Sivakasi firework units declare shutdown as cracker sale ban dries up working capital
Manufacturers say dealers have stopped paying them advance after a petition seeking a countrywide ban on sale of firecrackers was filed in the Supreme Courtindia Updated: Dec 23, 2017 21:47 IST
Sivakasi, India’s fireworks manufacturing hub, is facing a bust as an attempt to clean up country’s toxic air choked the working capital of hundreds of units in the Tamil Nadu town.
The town, which earned the sobriquet kutti Japan (mini Japan) for its manufacturing activities, produces 85 per cent of the country’s firecrackers, providing livelihood to an estimated over eight lakh people.
Tamil Nadu Fireworks and Amorces Manufacturers Association (TANFAMA) said no dealer is paying advances after a petition was filed in the Supreme Court seeking a countrywide ban on firecrackers sale, striking a body blow to the industry that depends on advance payments for working capital.
Faced with the crisis, the TANFAMA declared an indefinite shut down of fireworks manufacturing units from December 26. A decision to this effect was taken at a meeting on Friday night as “things have gone from bad to worse.”
The trade practice here for the past 80 years is that the dealers, mostly from northern states, send advance payments after Diwali which meets 90% of the working capital requirement of the 820 odd units based in the town, located around 480 km from Chennai. The remaining 10% is met from own funds and bank loans.
TANFAMA secretary K Mariappan told HT that in view of the pending petition in the top court, the dealers have stopped making advance payments fearing an “adverse” judgment, making it impossible for the manufacturers to run their businesses.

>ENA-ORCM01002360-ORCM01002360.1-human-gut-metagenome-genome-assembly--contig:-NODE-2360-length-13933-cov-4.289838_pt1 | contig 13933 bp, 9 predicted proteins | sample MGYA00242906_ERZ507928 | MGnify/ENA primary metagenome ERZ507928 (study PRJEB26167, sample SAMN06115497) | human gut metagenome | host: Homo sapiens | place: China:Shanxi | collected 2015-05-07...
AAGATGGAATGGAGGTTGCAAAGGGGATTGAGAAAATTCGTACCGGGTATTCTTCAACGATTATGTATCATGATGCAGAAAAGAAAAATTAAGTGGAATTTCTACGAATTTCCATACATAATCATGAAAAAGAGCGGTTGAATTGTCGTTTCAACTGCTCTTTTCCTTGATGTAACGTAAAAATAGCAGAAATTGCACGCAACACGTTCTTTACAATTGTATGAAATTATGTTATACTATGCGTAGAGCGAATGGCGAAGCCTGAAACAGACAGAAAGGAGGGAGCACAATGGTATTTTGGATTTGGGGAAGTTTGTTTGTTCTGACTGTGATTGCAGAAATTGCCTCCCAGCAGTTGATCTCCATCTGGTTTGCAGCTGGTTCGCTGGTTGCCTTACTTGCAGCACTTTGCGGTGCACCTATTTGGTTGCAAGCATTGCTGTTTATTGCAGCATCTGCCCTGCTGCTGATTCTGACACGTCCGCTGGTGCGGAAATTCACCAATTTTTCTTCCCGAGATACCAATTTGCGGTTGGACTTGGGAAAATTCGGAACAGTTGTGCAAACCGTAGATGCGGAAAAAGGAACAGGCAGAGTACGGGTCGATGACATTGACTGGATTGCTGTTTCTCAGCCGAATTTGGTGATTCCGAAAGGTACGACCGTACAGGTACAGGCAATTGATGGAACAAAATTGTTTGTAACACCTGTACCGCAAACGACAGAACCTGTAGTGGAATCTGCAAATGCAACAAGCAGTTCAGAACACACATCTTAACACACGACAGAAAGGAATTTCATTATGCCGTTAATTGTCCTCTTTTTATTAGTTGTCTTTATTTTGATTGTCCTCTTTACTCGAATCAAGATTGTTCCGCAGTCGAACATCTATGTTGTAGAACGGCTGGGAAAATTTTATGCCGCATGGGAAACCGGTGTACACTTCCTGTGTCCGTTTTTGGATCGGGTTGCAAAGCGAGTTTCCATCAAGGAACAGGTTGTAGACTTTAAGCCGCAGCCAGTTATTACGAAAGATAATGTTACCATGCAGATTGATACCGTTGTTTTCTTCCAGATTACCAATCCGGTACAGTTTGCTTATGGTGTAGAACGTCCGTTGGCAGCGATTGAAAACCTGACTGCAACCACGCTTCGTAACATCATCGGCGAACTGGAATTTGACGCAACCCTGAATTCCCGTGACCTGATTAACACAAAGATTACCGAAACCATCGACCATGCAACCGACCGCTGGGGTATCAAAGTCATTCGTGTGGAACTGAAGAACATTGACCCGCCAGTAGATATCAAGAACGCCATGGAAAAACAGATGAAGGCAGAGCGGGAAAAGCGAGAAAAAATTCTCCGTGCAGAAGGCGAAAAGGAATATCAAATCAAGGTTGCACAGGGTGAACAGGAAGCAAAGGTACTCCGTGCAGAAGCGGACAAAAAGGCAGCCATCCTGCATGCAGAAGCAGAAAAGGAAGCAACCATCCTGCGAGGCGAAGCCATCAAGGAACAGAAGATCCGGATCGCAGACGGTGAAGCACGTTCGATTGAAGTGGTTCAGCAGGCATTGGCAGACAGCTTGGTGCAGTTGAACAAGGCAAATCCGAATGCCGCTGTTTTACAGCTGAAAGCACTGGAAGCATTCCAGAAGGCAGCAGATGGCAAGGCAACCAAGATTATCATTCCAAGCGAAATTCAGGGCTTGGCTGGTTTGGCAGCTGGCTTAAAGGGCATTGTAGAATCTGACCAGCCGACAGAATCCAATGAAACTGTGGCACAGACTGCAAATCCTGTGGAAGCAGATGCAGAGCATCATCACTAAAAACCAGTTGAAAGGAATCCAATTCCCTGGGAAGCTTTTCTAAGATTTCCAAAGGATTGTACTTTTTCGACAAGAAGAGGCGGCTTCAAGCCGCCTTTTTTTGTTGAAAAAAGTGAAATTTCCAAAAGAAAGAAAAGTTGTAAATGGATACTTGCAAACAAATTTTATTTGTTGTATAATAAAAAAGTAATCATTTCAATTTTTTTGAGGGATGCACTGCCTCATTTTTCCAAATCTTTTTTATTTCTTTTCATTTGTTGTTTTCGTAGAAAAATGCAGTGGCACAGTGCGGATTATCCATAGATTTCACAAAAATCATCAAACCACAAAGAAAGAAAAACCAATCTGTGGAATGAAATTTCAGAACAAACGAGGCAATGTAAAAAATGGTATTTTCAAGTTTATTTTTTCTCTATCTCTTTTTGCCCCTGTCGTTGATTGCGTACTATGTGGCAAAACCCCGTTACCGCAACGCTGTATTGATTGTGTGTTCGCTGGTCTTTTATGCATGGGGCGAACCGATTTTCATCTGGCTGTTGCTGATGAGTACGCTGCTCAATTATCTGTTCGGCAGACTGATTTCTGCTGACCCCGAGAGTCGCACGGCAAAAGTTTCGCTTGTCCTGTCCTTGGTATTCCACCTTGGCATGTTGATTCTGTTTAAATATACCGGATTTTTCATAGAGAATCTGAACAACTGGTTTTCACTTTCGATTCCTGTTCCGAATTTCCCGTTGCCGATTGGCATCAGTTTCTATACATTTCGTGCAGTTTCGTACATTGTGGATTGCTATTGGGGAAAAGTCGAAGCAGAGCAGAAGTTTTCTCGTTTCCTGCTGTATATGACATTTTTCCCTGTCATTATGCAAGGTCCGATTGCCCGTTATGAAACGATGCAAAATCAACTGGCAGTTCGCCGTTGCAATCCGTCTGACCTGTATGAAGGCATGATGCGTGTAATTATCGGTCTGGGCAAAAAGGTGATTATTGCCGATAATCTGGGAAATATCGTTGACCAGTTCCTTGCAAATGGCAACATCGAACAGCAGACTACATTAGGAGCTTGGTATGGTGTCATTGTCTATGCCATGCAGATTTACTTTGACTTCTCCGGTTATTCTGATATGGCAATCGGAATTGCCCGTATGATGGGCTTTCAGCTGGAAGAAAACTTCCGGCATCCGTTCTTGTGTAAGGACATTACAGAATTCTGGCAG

Already many dealers in Delhi NCR, Punjab, Haryana and Chandigarh had gone bankrupt due to the pre-Diwali ban on cracker sale, he claimed.
To chalk out its future course of action, the TANFAMA is hosting a meeting of All India Federation of Fireworks Associations on December 28 in Sivakasi where fireworks manufacturers, transporters, dealers, sales agents, raw material suppliers and labour union representatives have been invited to evolve a common approach to fight for their survival.
“We people in Sivakasi are tired of fighting … look forward to you for your help and support ... in having a historical win against the enemies of Diwali and Fireworks,” the TANFAMA’s invitation to AIFA members reads.
“We are tired and cannot fight the battle on our own,” Mariappan told HT adding “now we are mobilising all the interconnected industries representatives to join hands.”
Mariappan said they were expecting a favourable decision from the Supreme Court, but after the apex court in early December sought the opinion from the Centre and state governments for a ban on sale of firecrackers across India, those connected with the fireworks manufacturing and sales became little more apprehensive.
What about environmental concerns?
Mariappan dismissed such apprehension, citing that even long after Diwali, the national capital was engulfed in smog created by atmospheric pollutants.
“The livelihood question of over 8 lakh people depends on our winning the fight against the enemies of Diwali,” Mariappan said. He punctured the environmental damage issue by highlighting the fact that long after Diwali, Delhi was engulfed in smog.
Asserting that the fireworks industry had utmost respect and confidence in the Supreme Court, the association prayed for an early judgment in the case.
“Any delay in judgement, even if it’s favourable, will not help the industry or save the livelihood of eight lakh people,” the TANFAMA said in a press statement on Saturday.